NEGATIVE ELECTRODE ACTIVE MATERIAL FOR LITHIUM ION BATTERY, AND LITHIUM ION BATTERY

- Panasonic

Negative electrode active material particles according to the present invention have composite particles that include: a sodium silicate phase with a Vickers hardness of 150 Hv or greater, and silicon particles dispersed in the sodium silicate phase.

Skip to: Description  ·  Claims  · Patent History  ·  Patent History
Description
TECHNICAL FIELD

The present disclosure relates to a negative electrode active material for a lithium ion battery and a lithium ion battery.

BACKGROUND ART

Silicon materials, such as silicon (Si) and silicon oxides represented by SiOx, are known to intercalate more lithium ions per unit volume than carbon niaterials, such as graphite.

For example, Patent Literature 1 discloses a lithium ion battery in which SiOx mixed with graphite is used as the negative electrode active material.

CITATION LIST Patent Literature

Patent Literature 1: Japanese Unexamined Patent Application Publication No. 2011-2332.45

SUMMARY

In lithium ion batteries in which silicon particles are used as the negative electrode active material, improvement in the charge discharge cycle characteristics is desired.

Thus, an object of the present disclosure to provide a negative electrode active material for a lithium ion battery capable of preventing the deterioration in the charge/discharge cycle characteristics of lithium ion batteries in which silicon particles are used as the negative electrode active material and a lithium ion battery.

A negative electrode active material for a lithium ion battery as an aspect of the present disclosure has composite particles including a sodium silicate phase having a Vickers hardness of 150 Hv or more and silicon particles dispersed in the sodium silicate phase.

A lithium ion battery as an aspect of the present disclosure comprises a negative electrode having the negative electrode active material for a lithium ion battery described above, a positive electrode, and an electrolyte including a solvent and a lithium salt.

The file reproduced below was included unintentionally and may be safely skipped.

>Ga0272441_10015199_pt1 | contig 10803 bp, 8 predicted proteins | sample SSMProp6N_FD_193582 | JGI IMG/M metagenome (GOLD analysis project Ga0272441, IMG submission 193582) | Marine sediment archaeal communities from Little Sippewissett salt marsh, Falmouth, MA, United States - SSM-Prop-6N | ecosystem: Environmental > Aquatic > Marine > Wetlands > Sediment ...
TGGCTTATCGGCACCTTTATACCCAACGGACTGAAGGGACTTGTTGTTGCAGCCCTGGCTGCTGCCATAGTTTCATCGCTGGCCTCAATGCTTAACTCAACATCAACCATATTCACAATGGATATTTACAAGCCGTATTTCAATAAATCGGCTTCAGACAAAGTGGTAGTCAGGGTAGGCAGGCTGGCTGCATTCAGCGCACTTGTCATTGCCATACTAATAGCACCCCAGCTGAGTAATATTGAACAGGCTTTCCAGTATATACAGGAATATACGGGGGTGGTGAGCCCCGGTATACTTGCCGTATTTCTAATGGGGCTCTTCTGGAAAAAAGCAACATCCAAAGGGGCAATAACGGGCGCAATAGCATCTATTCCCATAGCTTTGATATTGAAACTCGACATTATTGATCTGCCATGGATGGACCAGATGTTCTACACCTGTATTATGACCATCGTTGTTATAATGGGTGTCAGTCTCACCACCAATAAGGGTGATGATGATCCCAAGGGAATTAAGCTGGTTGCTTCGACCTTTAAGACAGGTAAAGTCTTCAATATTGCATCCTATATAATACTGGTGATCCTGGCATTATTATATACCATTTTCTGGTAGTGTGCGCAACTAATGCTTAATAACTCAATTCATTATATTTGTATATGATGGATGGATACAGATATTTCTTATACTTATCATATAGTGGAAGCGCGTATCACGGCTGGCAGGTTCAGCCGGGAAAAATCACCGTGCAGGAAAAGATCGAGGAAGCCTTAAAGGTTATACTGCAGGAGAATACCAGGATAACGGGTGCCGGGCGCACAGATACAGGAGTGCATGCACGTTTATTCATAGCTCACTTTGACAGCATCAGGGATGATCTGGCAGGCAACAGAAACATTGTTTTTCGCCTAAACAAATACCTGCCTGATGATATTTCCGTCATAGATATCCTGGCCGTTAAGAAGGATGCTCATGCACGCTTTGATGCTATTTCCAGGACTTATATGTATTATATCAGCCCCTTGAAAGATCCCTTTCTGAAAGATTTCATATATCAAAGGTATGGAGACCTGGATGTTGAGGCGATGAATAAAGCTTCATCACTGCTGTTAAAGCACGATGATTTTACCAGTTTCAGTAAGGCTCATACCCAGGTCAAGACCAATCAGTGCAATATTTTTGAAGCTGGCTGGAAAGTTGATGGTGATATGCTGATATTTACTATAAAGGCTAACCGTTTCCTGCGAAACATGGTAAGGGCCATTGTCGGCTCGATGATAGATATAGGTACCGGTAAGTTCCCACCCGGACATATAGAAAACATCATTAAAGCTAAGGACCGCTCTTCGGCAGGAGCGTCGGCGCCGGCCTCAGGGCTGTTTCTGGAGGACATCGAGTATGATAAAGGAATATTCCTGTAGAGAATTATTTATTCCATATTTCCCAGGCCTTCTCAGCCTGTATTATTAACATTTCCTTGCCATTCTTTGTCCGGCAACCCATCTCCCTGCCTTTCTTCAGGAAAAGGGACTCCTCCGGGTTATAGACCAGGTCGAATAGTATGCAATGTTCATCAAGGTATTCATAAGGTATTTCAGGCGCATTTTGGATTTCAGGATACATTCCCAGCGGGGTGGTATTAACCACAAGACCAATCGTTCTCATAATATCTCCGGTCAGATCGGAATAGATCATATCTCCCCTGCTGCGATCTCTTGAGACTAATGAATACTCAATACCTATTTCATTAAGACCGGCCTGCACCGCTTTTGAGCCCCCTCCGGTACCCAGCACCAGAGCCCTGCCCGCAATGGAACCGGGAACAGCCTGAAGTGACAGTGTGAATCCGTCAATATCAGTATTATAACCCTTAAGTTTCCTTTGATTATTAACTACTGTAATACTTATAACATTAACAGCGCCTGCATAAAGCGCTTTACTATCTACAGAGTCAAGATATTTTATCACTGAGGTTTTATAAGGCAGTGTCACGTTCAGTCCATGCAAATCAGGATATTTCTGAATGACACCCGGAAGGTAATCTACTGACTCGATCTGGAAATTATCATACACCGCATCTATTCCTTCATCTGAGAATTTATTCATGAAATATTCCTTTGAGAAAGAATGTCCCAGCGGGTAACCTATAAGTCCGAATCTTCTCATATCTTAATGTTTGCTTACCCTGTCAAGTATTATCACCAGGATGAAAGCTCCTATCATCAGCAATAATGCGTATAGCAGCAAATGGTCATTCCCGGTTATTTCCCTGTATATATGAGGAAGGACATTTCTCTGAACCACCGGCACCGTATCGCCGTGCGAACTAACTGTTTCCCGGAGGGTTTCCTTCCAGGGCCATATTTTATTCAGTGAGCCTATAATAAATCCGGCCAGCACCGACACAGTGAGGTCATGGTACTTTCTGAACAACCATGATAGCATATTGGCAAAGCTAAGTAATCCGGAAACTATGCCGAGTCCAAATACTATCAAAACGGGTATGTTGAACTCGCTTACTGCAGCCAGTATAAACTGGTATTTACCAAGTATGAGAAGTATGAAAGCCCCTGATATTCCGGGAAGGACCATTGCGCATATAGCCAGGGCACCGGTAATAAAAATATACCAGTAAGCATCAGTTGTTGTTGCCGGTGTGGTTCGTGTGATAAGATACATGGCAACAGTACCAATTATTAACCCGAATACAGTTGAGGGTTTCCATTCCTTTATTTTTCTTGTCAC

According to one aspect of the present disclosure, it is possible to prevent the deterioration in the charge/discharge cycle characteristics of lithium ion batteries in which silicon particles are used as the negative electrode active material.

BRIEF DESCRIPTION OF DRAWING

FIG. 1 is a sectional view schematically illustrating a particle of the negative electrode active material as an exemplary embodiment.

DESCRIPTION OF EMBODIMENTS

In the case where silicon particles are used as the negative electrode active material, the following reaction, occurs during charge/discharge of a battery.


Charge: Si+4Li++4e→Li4Si


Discharge:Li4Si→Si+4Li++4e

Usually, silicon particles have a large volume change in association with the above charge/discharge reaction. Thus, when charge/discharge cycles are repeated, the particle structure is broken to result in the deterioration in the charge/discharge cycle characteristics of the battery. The present inventors thus have intensively studied to find that dispersion of silicon particles in a sodium silicate phase having a hardness equal to or higher than a predetermined hardness can suppress a volume change in the silicon particles associated with a charge, discharge reaction to prevent the breakage of the particle structure, having conceived of a negative electrode active material for a lithium ion battery of the aspect described below.

A negative electrode active material for a lithium ion battery as an aspect of the present disclosure has composite particles including a sodium silicate phase having a Vickers hardness of 150 Hv or more and silicon particles dispersed in the sodium silicate phase. Dispersion of the silicon particles in the sodium silicate phase having a Vickers hardness of 150 Hv or more reduces a volume change in the silicon particles associated with the charge/discharge reaction to thereby prevent the breakage of the particle structure. The sodium silicate phase has low reactivity with lithium ions and exhibits satisfactory lithium ionic conductive property. Thus, the volume change in the sodium silicate phase itself is small, and lithium ions are conceived to migrate relatively smoothly in the sodium silicate phase. For these reasons, it is conceived that use of the negative electrode active material for a lithium ion battery, which is one aspect of the present disclosure, prevents the deterioration in the charge/discharge cycle characteristics of the battery.